ABSTRACT / Most empirical studies of complex networks do not return direct, error-free measurements of network structure. Instead, they typically rely on indirect measurements that are often error-prone and unreliable. A fundamental problem in applied network science is how to make the best possible estimates of network structure given such unreliable data. In this talk, I will present a Bayesian framework for reconstructing networks from empirical data in any format, even when the data contain substantial measurement error and when the nature and magnitude of that error is unknown. The framework allows for estimation even when the network measurements are reflective of multiple possible structures---like proximity data measured both on weekdays (network 1) and weekends (network 2). As a result, the framework solves multiple statistical problems at once: clustering measurements, identifying underlying network(s), and estimating the parameter of the measurement models. I will demonstrate how to implement estimation in this framework with powerful computational methods such as Hamiltonian Monte Carlo and Gibbs sampling, and give several examples from the applied network science literature.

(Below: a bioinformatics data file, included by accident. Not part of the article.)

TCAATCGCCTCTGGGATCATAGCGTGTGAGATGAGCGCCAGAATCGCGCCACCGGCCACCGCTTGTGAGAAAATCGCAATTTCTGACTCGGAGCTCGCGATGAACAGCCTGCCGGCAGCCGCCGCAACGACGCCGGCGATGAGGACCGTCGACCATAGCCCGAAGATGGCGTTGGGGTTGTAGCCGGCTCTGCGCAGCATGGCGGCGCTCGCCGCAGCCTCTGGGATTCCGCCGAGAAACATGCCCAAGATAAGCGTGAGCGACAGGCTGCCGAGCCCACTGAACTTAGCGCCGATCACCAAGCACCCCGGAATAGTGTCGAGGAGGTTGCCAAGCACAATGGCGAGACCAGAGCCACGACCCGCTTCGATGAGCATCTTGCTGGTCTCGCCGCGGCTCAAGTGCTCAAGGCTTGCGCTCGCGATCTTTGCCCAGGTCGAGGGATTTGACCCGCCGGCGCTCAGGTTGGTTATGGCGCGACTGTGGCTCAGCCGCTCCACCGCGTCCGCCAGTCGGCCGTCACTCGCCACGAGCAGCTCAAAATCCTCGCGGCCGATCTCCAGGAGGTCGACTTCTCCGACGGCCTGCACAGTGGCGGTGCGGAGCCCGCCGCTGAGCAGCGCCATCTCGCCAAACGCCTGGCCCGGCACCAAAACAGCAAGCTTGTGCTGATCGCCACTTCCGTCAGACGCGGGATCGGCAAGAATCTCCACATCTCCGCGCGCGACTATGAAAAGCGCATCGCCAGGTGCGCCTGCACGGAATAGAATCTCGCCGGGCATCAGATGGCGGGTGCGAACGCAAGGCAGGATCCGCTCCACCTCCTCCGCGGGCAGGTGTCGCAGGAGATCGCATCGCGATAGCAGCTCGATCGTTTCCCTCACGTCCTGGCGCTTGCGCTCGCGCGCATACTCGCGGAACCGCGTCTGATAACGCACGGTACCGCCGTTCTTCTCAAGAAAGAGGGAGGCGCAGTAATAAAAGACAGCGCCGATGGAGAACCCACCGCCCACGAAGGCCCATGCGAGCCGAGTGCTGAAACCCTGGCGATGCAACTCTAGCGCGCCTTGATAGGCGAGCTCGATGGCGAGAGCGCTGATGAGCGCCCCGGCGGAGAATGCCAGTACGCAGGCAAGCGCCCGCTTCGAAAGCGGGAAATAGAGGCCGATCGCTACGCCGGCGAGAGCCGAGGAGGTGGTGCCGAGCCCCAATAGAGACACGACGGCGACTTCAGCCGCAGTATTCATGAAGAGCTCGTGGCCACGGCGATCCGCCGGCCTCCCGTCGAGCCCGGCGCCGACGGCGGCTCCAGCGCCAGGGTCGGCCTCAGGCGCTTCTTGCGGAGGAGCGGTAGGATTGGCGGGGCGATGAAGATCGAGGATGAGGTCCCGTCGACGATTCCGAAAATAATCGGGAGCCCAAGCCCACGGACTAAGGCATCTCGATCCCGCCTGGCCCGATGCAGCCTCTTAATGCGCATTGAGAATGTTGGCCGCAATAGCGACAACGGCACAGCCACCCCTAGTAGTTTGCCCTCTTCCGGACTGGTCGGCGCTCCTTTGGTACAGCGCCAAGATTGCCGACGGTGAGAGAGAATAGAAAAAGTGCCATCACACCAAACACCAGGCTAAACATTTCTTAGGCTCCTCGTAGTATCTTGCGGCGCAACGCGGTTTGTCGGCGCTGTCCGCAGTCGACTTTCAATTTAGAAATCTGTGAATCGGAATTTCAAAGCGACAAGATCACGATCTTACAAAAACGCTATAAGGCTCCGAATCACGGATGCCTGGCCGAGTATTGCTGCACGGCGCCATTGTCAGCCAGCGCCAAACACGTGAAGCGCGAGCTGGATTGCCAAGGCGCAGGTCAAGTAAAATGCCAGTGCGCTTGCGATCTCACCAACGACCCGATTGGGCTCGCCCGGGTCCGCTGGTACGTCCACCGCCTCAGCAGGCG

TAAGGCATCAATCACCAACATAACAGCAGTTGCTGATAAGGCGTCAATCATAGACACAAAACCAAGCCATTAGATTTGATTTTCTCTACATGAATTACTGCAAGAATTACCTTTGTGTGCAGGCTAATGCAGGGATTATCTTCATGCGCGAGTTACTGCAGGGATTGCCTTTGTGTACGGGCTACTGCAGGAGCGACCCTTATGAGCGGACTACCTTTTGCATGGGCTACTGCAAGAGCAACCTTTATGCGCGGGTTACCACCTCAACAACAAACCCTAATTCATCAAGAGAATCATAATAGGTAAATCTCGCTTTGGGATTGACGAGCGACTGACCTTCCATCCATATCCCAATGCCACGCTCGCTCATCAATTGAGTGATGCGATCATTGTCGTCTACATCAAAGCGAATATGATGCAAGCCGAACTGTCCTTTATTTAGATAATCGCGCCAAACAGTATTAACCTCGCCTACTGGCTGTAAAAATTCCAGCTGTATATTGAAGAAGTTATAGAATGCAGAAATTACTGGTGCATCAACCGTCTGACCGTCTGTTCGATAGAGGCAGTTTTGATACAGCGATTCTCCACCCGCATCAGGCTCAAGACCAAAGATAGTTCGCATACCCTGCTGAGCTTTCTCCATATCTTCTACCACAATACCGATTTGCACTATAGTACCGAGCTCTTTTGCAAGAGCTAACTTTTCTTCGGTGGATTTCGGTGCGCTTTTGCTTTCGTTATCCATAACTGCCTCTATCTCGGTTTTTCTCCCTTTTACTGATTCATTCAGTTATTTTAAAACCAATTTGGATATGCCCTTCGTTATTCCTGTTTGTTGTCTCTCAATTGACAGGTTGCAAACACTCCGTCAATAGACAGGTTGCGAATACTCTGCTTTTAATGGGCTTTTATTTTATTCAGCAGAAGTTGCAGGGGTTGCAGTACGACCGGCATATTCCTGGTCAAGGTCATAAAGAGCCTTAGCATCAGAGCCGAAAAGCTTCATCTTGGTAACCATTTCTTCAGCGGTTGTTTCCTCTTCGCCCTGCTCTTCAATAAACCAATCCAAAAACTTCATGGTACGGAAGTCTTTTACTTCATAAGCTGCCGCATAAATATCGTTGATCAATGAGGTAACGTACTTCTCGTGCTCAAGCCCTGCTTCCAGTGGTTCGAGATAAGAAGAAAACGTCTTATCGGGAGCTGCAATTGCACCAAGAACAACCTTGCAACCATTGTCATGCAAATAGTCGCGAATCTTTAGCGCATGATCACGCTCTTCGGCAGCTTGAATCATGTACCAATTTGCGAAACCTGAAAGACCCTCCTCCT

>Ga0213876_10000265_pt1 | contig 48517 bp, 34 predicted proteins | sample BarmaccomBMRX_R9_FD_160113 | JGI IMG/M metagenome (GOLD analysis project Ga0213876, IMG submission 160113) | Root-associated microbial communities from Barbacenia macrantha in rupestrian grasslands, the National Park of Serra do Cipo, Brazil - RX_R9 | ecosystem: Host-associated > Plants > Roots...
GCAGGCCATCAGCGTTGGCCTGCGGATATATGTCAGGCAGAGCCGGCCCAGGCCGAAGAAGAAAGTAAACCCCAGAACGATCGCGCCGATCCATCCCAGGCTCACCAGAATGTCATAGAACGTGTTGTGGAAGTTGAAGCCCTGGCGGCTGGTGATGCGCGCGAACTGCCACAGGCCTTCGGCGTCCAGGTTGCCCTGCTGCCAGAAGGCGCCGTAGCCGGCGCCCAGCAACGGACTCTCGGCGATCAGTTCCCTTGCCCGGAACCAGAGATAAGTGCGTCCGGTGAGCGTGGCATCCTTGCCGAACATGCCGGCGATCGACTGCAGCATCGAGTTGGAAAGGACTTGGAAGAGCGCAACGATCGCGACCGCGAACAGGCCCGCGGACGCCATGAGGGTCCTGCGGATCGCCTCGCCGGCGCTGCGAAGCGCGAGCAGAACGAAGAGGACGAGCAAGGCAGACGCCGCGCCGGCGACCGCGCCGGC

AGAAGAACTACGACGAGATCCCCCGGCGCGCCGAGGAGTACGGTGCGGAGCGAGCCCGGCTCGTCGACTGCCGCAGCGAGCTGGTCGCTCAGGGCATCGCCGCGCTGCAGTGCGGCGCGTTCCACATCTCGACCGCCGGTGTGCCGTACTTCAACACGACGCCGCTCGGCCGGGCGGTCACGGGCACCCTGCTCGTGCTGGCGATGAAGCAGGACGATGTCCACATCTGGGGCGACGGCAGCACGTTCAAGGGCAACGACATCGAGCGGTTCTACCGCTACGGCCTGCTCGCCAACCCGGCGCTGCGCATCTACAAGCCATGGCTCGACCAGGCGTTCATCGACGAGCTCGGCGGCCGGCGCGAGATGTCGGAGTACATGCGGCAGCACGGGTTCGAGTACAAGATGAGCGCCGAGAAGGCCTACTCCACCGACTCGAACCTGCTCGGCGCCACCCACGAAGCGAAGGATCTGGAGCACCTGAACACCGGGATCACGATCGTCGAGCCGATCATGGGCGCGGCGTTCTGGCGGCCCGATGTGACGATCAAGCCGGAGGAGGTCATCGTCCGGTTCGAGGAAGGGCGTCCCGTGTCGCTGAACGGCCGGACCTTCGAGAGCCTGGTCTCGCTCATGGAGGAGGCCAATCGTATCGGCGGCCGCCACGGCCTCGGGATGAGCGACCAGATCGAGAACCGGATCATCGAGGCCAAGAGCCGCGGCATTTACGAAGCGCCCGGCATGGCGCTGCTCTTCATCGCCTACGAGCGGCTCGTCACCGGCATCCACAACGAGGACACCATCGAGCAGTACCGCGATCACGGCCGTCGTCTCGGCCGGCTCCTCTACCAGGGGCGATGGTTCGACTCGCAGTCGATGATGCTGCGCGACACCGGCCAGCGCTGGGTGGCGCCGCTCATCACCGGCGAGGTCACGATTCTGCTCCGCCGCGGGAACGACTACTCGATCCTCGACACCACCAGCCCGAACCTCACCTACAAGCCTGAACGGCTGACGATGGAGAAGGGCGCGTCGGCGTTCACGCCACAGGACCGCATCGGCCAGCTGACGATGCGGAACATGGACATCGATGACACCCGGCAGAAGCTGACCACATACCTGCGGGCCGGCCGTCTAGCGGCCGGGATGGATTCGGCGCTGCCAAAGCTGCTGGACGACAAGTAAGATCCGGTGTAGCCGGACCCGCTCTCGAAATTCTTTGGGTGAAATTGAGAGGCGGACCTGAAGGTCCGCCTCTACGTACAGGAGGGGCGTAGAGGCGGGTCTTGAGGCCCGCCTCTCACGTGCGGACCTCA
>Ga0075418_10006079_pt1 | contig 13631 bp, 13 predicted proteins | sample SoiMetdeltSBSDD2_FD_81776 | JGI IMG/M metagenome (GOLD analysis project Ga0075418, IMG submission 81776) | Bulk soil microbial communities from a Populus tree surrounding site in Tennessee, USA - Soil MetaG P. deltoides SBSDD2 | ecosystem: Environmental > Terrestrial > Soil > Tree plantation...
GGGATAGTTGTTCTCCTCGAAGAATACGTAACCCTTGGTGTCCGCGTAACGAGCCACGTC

BIO / Jean-Gabriel Young is an Assistant Professor of Mathematics and Statistics at The University of Vermont, VT, USA. He also is a faculty of the Translational Global Infectious Diseases Research Center (TGIR) and the Vermont Complex Systems Center (VCSC). His research is at the intersection of statistical inference, epidemiology, and complex systems. Before joining UVM, he was a James S. McDonnell Foundation Fellow at the Center for the Study of Complex Systems of the University of Michigan, mentored by Prof. Mark Newman. He obtained his Ph.D. in Physics from Université Laval, under the guidance of Prof. Louis J. Dubé and Prof. Patrick Desrosiers.